How Dangerous Is It
That This Man Goes Loose!
Kendra M. Devor
Shakespeare’s King Claudius opines in Hamlet, “How dangerous is it that this man goes loose! Yet must not we put the strong law on him.” Indeed, “this is a question to which the courts, lawyers, mental health professionals and the general public all want to know the answer” (Hucker, 2005, p. 1). Violence involves a host of dynamic, static, and behavioral factors. Violence is complex and perplexing, and it weaves a tangled web. For example, some studies believe “an individual’s history of violence is the single most predictive factor of violence and the history of substance abuse the second most predictive factor” (Ackerman, 1999, p. 147). Yet, a 2012 government report by the Defense Science Board (DSB) Task Force Report: Predicting Violent Behavior states that “targeted” violence cannot be reliably predicted. This contrast in perspective of an individual’s history of violence juxtaposed with a perpetrator’s targeted violence speaks to the multifaceted aspects of violence risk assessment.
Published in The Forensic Examiner - July, 2015
Shakespeare’s King Claudius opines in Hamlet, “How dangerous is it that this man goes loose! Yet must not we put the strong law on him.” Indeed, “this is a question to which the courts, lawyers, mental health professionals and the general public all want to know the answer,” (Hucker, 2005, p. 1). The intent here is to present a macro perspective of violence from which to further explore the complex correlations of violent human behaviour.
What follows is a macro review of select topics allied to violence: definition of violence, types of violence, individuals’ histories of violence, bullying, learned violence, substance related disorders, impulsivity, psychopathy, psychosis, cognitive aspects, neurocriminology, PTSD, and risk assessment.
The definition of violence holds considerable variations. Violence may range from playground fights to contact sports, robbery, murder, and forcible rape. A definitional perspective is important, for one man’s freedom fighter is often another man’s terrorist inflicting indiscriminate violence on innocent people (Tolan, 2007, p. 5). For example, the United States government contends that Nidal Hasan, the former Army psychiatrist and convicted Fort Hood mass murderer, is merely a perpetrator of workplace violence, while others clearly see him as a murderous, radicalized terrorist. Furthermore, in the literature, there is discussion detailing the fine distinction between violence and aggression (Meloy, 2004). While the granulation of violence and aggression is useful, for the purposes here, violence is defined as aggressive-assaultive behaviour that results in physical or psychological abuse or injury, and/or threatening activities directed towards others or one’s self.
Types of Violence
Not all violence and aggression are the same. Instrumental aggression or violence has the purpose of achieving a goal rather than merely inflicting pain and/or harm. Hostile violence has the specific purpose of inflicting harm, pain, and/or suffering. The difference between instrumental and hostile violence essentially lies in the motivation and psychology behind the behaviour (Englander, 2007, p. 2). In essence, the definition of violence depends upon whether the motivation is to achieve a goal (i.e. instrumental) or to intentionally inflict pain/suffering (e.g. hostile).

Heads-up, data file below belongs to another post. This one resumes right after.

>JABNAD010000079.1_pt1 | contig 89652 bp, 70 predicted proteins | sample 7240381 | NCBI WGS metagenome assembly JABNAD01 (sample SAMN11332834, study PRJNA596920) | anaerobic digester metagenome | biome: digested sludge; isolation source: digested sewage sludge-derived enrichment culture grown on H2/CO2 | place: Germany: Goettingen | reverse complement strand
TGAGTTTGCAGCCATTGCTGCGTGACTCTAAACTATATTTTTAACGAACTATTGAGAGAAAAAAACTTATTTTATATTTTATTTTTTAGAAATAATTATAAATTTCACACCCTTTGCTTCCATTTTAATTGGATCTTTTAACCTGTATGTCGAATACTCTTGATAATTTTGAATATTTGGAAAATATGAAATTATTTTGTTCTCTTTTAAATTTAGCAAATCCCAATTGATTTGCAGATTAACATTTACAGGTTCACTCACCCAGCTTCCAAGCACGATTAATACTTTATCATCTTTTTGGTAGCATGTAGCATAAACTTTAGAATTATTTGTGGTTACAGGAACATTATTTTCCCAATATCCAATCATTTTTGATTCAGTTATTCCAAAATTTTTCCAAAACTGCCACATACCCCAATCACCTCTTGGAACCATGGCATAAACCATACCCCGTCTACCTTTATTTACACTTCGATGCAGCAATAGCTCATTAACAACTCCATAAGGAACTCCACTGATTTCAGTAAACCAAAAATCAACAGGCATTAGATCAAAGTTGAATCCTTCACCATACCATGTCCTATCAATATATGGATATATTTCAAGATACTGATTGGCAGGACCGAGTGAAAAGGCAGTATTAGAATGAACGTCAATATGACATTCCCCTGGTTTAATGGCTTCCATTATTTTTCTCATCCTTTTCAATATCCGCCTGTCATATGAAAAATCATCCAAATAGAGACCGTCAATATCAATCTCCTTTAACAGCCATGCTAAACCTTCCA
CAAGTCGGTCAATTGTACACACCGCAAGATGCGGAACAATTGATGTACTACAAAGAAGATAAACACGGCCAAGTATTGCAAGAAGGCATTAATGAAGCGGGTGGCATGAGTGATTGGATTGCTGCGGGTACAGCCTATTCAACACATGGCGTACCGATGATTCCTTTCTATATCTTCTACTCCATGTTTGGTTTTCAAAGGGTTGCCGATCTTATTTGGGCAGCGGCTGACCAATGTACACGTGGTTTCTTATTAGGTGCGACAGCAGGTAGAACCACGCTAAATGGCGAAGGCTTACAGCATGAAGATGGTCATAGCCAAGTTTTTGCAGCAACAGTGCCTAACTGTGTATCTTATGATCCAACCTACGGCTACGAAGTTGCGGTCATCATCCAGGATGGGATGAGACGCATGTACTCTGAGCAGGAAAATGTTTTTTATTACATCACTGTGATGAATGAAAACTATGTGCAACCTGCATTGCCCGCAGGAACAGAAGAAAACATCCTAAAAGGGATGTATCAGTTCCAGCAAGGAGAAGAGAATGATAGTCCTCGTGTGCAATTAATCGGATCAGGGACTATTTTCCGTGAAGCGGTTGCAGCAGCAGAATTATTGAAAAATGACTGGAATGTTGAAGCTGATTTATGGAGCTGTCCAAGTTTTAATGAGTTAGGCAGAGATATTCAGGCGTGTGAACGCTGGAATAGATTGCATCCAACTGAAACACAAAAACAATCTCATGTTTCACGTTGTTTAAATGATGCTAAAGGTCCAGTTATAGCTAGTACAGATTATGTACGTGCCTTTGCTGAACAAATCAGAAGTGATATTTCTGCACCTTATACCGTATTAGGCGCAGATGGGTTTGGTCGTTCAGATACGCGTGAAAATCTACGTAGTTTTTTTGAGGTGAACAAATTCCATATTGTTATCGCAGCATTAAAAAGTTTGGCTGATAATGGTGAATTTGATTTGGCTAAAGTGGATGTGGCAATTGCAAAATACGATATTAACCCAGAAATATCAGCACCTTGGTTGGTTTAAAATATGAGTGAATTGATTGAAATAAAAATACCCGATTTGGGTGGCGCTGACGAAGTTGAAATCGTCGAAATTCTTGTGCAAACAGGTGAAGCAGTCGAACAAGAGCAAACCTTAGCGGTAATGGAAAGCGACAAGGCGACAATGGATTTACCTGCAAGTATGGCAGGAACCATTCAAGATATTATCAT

Mawson (1999) describes a third kind of violence he calls impulsive or stimulus-seeking violence where the “perpetrator craves dangerous risky encounters and/or is under the influence of drugs which is behaviour common to those impulsively engaging in activities seeking intense stimulation”). Interestingly, designating categories of violence (e.g. instrumental, hostile, or stimulus-seeking) appears easier than it is. One man’s violence may be another man’s sport.
Individual’s History of Violence
Ackerman writes, “an individual’s history of violence is the single most predictive factor of violence and the history of substance abuse the second most predictive factor,” (p.147). Wachtel (2012 p. 1) agrees, in part, with Ackerman:
By far, past violence is the best static predictor of future violence. On its own, it is still not great at predicting a future violent act (for example, a person who has murdered someone in the past is actually not all that likely to murder someone again in the future). But, when past violence is added to a host of other static factors, a clinician's predictive ability rises dramatically. In fact, at the present time, conducting a risk assessment using a static factors method can predict violence (or non-violence) about 65-70% of the time. Still not great, but much better than the 33% that the Barefoot v. Estelle Court thought was acceptable.
Hucker (2005) notes that a violent history is one of the most powerful indicators of the potential for future violence. Hucker also observes that, in addition to a violent history, the nature of the violence itself (e.g. types of victims and environmental and contextual issues) is a key component to consider regarding efforts to forecast or predict the probability of violence. Attempting to forecast or predict the probability of violence includes other factors as well as demographic characteristics, traumatic events (physical and/or psychological), and low socioeconomic conditions (Loeber et al., 2005, p. 1074).
The task of forecasting the probability of violent behaviour (e.g. dangerousness) subsumes a constellation of interactive factors. Research findings are often mixed. For example, Warren, Mullen, Thomas, Ogloff, & Burgess, (2008) dispute claims that uttering threats are not predictive of subsequent violence. Rather, their studies reveal that high rates of assault and even homicide rates do follow in the wake of threats to kill (p. 599).
With respect to threats of violence, Bender & Lösel (2011) note that bullying at school is a predictor of not only delinquency, but violence and other anti-social behaviour in adulthood. Yahner, Dank, Zweig, & Lachman (2015) report in their work that there is a substantial co-occurrence of all types of teen dating violence and bullying. Teens who commit and/or have experienced physical, psychological, or cyber bullying are likely to commit/face physical and sexual dating violence, as well as being subjected to psychological and cyber dating abuse (p.1079).